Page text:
New crewmembers aboard the International Space Station settled into a routine of handover briefings and scientific experiments after their arrival early Wednesday.
Expedition 9's Commander Gennady Padalka and NASA ISS Science Officer Mike Fincke docked their ISS Soyuz 8 spacecraft to the nadir port of the Zarya Control Module at 12:01 a.m. CDT Wednesday. They opened hatches and boarded the station about an hour later, beginning a six-month stay.
With them on the Soyuz was European Space Agency Astronaut Andre Kuipers of the Netherlands, who will spend nine days aboard the Station conducting scientific investigations. Kuipers will return to Earth with Expedition 8's Commander Michael Foale and Flight Engineer Alexander Kaleri. Foale and Kaleri arrived on the Station last October 20.
Their ISS Soyuz 7 capsule is scheduled to undock from the Station's Pirs Docking Compartment, where it has been during Expedition 8's stay on the Station, at 3:52 p.m. CDT April 29. The landing is scheduled for 7:10 p.m. CDT the same day on the steppes of Kazakhstan.
Early Thursday, during their Daily Planning Conference, crewmembers were told that one of the Station's three operating Control Moment Gyroscopes, CMG 2, had gone off line at about 3:20 p.m. CDT on Wednesday. The CMGs use power from the solar arrays to control the Station's orientation. Flight controllers traced the problem to a Remote Power Controller Module (RPCM), a kind of remotely controlled circuit breaker, that had malfunctioned and cut off power to the gyroscope. The RPCM is mounted on the top of the Station's central truss segment, above the U.S. Laboratory Destiny.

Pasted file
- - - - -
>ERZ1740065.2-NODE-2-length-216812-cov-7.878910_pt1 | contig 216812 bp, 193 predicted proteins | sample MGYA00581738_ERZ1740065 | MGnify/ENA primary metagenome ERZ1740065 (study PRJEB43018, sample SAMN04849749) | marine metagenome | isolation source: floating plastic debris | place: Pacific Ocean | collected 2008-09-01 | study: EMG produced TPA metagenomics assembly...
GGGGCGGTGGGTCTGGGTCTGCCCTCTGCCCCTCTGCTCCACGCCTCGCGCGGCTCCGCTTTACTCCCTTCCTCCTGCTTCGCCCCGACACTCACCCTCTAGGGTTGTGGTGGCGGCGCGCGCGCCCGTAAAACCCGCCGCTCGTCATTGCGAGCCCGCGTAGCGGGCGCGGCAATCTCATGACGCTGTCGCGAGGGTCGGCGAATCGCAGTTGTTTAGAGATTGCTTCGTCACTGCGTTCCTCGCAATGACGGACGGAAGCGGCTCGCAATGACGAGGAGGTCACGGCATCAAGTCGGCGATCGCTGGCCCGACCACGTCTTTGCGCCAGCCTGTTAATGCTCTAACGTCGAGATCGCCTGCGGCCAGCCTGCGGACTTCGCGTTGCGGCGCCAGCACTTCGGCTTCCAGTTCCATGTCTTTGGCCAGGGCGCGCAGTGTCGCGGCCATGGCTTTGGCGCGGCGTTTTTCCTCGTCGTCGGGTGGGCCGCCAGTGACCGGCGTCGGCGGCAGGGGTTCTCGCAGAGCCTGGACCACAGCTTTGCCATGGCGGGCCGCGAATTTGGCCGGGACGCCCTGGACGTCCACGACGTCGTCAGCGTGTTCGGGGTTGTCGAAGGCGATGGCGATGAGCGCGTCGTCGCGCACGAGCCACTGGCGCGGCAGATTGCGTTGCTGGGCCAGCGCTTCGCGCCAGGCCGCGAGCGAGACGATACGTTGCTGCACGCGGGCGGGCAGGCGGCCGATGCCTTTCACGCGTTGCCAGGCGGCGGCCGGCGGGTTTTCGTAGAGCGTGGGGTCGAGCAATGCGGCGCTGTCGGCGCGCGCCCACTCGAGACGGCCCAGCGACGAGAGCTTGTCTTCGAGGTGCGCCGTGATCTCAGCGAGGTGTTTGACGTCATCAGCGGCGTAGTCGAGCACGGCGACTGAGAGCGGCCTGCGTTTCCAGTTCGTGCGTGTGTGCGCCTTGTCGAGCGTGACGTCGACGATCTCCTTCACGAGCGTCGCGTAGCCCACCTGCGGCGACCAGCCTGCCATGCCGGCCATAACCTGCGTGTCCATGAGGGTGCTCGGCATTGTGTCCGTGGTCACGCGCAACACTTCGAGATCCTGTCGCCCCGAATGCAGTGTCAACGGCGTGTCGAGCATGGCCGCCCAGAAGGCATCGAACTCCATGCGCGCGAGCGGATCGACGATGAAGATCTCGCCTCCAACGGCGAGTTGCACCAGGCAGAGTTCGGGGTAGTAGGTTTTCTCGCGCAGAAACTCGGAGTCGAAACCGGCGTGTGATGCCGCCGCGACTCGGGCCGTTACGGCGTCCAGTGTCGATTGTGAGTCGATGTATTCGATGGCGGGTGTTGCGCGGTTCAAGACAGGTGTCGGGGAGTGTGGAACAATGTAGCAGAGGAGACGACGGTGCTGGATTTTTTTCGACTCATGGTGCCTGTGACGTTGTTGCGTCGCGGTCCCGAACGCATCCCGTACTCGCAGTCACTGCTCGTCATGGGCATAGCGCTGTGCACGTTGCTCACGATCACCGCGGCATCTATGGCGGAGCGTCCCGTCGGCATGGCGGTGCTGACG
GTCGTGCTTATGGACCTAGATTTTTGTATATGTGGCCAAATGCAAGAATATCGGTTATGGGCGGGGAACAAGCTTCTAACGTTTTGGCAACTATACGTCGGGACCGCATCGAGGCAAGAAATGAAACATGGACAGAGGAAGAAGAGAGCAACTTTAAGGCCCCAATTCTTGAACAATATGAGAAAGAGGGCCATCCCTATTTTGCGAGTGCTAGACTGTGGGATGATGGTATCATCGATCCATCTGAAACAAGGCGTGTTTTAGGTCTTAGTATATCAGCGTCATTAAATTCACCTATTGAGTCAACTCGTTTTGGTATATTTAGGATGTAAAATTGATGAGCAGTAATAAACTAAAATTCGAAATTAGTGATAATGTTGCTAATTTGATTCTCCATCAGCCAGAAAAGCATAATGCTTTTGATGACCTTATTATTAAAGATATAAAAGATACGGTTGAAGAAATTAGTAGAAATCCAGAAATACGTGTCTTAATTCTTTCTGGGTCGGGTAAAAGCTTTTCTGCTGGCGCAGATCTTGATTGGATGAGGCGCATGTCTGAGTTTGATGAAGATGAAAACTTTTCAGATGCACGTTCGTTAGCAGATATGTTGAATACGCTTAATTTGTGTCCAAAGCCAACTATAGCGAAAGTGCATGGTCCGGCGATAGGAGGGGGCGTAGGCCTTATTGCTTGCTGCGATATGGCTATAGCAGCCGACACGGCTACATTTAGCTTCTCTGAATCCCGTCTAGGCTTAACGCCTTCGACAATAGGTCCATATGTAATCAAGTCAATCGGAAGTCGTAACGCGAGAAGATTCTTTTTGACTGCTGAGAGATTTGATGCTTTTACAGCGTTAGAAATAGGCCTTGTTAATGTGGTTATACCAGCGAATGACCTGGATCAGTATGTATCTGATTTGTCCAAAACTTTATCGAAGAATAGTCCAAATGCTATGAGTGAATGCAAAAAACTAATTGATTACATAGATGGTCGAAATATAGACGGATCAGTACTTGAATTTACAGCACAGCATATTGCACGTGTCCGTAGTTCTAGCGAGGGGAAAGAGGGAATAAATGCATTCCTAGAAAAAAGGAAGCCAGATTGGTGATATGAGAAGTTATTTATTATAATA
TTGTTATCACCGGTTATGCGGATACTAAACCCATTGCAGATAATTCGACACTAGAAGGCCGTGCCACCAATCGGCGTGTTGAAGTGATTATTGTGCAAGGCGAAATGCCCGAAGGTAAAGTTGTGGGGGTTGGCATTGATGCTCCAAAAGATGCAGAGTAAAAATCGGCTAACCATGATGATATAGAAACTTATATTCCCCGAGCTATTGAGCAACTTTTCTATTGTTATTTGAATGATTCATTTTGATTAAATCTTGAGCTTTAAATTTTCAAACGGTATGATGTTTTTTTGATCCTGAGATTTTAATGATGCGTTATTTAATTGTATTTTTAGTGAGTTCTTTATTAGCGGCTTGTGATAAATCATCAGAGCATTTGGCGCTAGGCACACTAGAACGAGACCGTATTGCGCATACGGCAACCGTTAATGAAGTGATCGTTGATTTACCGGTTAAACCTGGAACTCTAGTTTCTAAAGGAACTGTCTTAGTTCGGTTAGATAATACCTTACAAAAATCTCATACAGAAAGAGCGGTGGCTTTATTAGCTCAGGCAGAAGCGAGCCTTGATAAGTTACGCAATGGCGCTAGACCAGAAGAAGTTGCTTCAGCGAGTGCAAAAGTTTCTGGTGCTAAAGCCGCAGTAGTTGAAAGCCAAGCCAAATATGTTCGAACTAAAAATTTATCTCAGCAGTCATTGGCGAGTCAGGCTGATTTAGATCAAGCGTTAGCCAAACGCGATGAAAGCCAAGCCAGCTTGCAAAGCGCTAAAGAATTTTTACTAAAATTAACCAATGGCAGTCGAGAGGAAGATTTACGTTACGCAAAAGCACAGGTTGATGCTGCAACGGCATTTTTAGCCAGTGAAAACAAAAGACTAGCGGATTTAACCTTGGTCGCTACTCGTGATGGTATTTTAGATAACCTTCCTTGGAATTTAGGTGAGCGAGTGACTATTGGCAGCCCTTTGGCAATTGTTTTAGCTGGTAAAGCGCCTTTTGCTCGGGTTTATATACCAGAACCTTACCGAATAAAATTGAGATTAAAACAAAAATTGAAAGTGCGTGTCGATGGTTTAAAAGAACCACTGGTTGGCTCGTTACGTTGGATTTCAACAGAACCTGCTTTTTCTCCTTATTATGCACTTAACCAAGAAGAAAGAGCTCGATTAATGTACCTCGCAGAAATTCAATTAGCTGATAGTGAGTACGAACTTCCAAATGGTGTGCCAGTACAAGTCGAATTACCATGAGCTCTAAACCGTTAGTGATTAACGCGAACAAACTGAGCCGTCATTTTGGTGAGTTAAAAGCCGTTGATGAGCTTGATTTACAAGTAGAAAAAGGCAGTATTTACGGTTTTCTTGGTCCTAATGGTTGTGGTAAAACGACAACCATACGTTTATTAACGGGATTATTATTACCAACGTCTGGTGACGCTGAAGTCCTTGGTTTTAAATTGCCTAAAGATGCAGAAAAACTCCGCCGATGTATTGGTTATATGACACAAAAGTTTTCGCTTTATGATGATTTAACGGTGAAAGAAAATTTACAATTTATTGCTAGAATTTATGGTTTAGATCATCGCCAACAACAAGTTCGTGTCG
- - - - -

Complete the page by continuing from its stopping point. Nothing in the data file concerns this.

Two CMGs continue to operate well and are sufficient for controlling the Station's orientiation until the RPCM can be replaced. Flight controllers have begun planning a spacewalk that will likely be conducted sometime in the next month to replace the RPCM with a spare unit and restore operation of CMG-2. A spare RPCM is aboard the Station.
Information on the crew's activities aboard the Space Station, future launch dates, as well as Station sighting opportunities from anywhere on the Earth, is available on the Internet at:
Details on Station science operations can be found on an Internet site administered by the Payload Operations Center at NASA's Marshall Space Flight Center in Huntsville, Ala., at: http://scipoc.msfc.nasa.gov/
The next ISS status report will be issued after E8's landing on Thursday, April 29, or earlier if events warrant.
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